At Home

The girl is out of sicky danger zone. She is eating and laughing and I'm sure she will come back to full strength tomorrow.

While she was ill, we cancelled swimming lessons, ballet rehearsal and martial arts. Not just for her but for everybody. Fionn walked home from school instead of me collecting them both and the zen was wonderful. Today, as Brighid started to eat, I could concentrate on her health, popping aloe vera, vitamin C, probiotics and cod liver oil down her throat.

This afternoon she was up for some sunshine and helped me plant daffodils and pansies. She lay on the trampoline soaking up the sun while I went on to sow rocket and violas and plant freesias, perpetual spinach and red poppies.

I wore my navy crossover top today. It is lovely and soft to wear. I've been reading up a little and examining the pattern (Simplicity 1945) some more and I see where I made some of my mistakes. Those mistakes led to wonkiness and a strange unflattering cosiness down the bottom (tucked in in the photo and likely every time I ever wear it). I found this tutorial on doing an FBA on a wrap top and that explains some of my wonkiness (though not all). I can't work out how she has done her initial fba before she lines up the crossover sides - I don't think it is a Fit for Real People technique, which are the only ones I know.
I think I will have another go at this top, though when, given I am giving up my sewing space and moving into the (crowded) lounge next week, I'm less sure. Although this jersey knit fabric is a pleasure to wear, it is slippy to sew with. I think I am beginning to understand what is meant by a 'stable knit' in sewing terms now. I do see a visit to Spotlight in Nelson in my future, and I'm hoping to pick up a cheap stable knit there to make version #2. I'm holding off shopping at the very tempting Bella Chic in the meantime.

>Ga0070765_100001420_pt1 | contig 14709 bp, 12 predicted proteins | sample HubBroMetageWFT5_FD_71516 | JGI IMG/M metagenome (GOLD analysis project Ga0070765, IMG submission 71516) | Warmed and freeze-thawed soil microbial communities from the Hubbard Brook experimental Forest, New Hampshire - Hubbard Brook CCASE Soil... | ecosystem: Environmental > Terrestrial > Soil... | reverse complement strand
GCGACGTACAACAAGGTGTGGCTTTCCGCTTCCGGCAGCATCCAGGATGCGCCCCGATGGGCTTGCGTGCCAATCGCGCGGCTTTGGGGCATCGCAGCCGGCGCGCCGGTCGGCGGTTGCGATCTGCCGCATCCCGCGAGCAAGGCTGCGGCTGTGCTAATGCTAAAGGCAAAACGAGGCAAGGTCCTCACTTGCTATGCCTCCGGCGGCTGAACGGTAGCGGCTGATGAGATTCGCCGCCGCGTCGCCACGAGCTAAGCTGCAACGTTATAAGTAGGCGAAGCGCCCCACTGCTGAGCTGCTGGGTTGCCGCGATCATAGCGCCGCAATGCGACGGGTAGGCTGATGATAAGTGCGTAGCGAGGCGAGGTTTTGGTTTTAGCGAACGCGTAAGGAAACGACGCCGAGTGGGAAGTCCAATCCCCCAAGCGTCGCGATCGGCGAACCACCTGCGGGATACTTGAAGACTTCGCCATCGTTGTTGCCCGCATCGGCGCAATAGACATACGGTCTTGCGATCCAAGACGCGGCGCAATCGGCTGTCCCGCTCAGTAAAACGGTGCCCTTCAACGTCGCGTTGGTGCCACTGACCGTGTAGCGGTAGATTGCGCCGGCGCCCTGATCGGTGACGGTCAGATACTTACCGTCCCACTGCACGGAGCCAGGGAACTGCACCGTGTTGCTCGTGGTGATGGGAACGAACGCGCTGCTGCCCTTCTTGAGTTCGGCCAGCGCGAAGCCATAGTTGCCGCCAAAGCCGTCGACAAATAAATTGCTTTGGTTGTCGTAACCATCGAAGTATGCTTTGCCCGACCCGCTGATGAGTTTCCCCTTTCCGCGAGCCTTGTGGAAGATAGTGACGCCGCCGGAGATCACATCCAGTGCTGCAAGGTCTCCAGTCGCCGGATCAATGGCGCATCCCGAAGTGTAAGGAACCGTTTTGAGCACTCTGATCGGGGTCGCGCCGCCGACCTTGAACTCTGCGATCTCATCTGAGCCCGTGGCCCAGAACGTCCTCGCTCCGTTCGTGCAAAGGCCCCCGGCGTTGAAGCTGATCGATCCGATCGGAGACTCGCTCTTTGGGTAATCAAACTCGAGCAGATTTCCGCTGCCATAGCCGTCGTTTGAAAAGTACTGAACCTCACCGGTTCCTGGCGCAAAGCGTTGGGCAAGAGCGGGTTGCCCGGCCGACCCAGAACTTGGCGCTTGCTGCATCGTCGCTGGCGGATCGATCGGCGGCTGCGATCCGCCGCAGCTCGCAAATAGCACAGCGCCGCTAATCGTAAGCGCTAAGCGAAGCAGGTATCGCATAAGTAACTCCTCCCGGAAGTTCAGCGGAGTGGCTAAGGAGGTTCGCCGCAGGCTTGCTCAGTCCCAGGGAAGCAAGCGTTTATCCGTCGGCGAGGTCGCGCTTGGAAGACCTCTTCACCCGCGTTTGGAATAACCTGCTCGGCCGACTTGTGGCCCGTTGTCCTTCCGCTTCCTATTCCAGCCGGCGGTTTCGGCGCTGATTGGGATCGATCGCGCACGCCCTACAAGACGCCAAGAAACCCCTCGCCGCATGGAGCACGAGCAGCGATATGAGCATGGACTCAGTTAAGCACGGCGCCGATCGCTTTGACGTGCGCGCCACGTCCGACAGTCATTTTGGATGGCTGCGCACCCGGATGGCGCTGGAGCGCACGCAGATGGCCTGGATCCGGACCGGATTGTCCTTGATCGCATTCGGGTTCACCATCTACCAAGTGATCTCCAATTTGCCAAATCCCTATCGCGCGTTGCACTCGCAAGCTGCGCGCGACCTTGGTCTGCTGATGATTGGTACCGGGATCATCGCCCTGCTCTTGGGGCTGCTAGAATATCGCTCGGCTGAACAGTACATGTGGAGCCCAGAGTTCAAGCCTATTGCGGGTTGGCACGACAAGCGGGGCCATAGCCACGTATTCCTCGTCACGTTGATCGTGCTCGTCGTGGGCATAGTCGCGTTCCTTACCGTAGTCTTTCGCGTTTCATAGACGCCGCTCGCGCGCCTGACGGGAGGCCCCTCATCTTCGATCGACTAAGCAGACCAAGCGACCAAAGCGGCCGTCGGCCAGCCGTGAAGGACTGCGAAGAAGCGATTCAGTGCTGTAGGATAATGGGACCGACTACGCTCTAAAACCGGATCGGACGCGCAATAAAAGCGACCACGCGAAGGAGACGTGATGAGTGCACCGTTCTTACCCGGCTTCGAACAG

Everyone I ever talk food to, and I have a considerable enthusiasm for talking food, is aiming to reduce or increase something in their eating habits. More fat, less fat, less meat, more fish, more vegetables, no gluten, dairy free and so on. I'm frequently aiming to eat less bread. I feel much better when I don't eat bread, but on the other hand I love the feeling of actually eating the stuff. One of my favourite food thinkers is on my blog roll, a woman called Heather Twist who writes Off the Food Grid. Heather has a particular interest in iron and its attendant evils when it is present in the body in excess. As an official label wearer of the term haemochromatosis, I'm interested in her take on this and I'm also curious about her thoughts in response to the craze for "paleo" eating. In a recent post on beef, eggs come up positively in her musing on people she observes who are older and in great health.

Which prompted me today to finely chop half a red onion, two sage leaves and some silverbeet (argentata beet from my garden to be precise) and saute them briefly in butter. Then I cracked an egg into the pan and mixed it all up until the egg was set. I scooped it on to a plate and added salt and pepper and it was beautiful and also filling in a good way. I think the sage might be the special ingredient.

For dinner, as I was at home instead of in the car somewhere and by then I had the prospect of everyone eating dinner, I made pumpkin and beef shepherds pie. It was very good. The topping was half potato and half pumpkin with some grated cheese in with the butter when I mashed it. The bottom was roast beef minced up and added to sauteed onion, garlic and carrot and chopped red pepper and broccoli. Then I added red wine vinegar, a bit of beef stock, some soy sauce and a big big slosh of tomato sauce.

That's it. Time to go read The Secret Life of Bees by Sue Monk Kidd. I finished The Weissmans of Westport and although I was a bit dismissive for the first half at least, it turned out quite good. It's Westport, nearish to New York, not Westport, nearish to nowhere, on the West Coast of New Zealand.Link.


Sharonnz said…
Oh, thanks for the new food link to read through. The whole topic fascinates me. Not enough that I'll read "How to Prevent and Reverse Heart Disease" that my MIL sent me for my birthday though.
Scott said…
Pleased to hear your daughter's on the mend. I think parents suffer more than the kids in these situations - it's very stressful seeing them ail!
Ruth G said…
It's good to know that eggs are linked to good health in old age, because i love them!
Sandra said…
Thanks everyone. I love all of your comments, even though I often lack anything to add in response.

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